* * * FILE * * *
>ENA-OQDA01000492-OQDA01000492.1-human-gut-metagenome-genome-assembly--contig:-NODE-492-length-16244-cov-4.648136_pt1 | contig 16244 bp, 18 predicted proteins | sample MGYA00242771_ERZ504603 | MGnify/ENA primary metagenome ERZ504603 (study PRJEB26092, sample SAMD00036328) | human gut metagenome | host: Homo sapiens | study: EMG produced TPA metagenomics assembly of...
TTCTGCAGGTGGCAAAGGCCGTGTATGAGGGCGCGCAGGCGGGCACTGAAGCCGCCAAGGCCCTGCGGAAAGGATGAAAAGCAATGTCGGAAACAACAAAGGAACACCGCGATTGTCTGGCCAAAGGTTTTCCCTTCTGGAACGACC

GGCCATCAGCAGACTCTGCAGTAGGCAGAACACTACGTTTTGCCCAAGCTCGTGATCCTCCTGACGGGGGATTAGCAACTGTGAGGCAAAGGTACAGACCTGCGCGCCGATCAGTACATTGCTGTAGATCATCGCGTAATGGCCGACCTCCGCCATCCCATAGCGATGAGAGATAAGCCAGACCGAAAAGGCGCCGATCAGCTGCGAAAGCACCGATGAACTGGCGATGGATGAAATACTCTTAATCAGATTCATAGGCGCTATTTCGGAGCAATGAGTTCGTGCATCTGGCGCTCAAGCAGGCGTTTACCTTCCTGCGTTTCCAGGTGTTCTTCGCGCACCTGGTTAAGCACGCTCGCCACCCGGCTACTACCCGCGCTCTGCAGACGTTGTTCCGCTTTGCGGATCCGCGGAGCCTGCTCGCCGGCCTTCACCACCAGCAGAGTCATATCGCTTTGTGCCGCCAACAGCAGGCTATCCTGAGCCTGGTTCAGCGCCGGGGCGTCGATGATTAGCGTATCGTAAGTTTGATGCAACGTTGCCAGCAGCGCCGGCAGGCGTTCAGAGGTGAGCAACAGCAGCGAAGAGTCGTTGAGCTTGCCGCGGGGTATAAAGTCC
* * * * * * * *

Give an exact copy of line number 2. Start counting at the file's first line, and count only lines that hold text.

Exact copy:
TTCTGCAGGTGGCAAAGGCCGTGTATGAGGGCGCGCAGGCGGGCACTGAAGCCGCCAAGGCCCTGCGGAAAGGATGAAAAGCAATGTCGGAAACAACAAAGGAACACCGCGATTGTCTGGCCAAAGGTTTTCCCTTCTGGAACGACC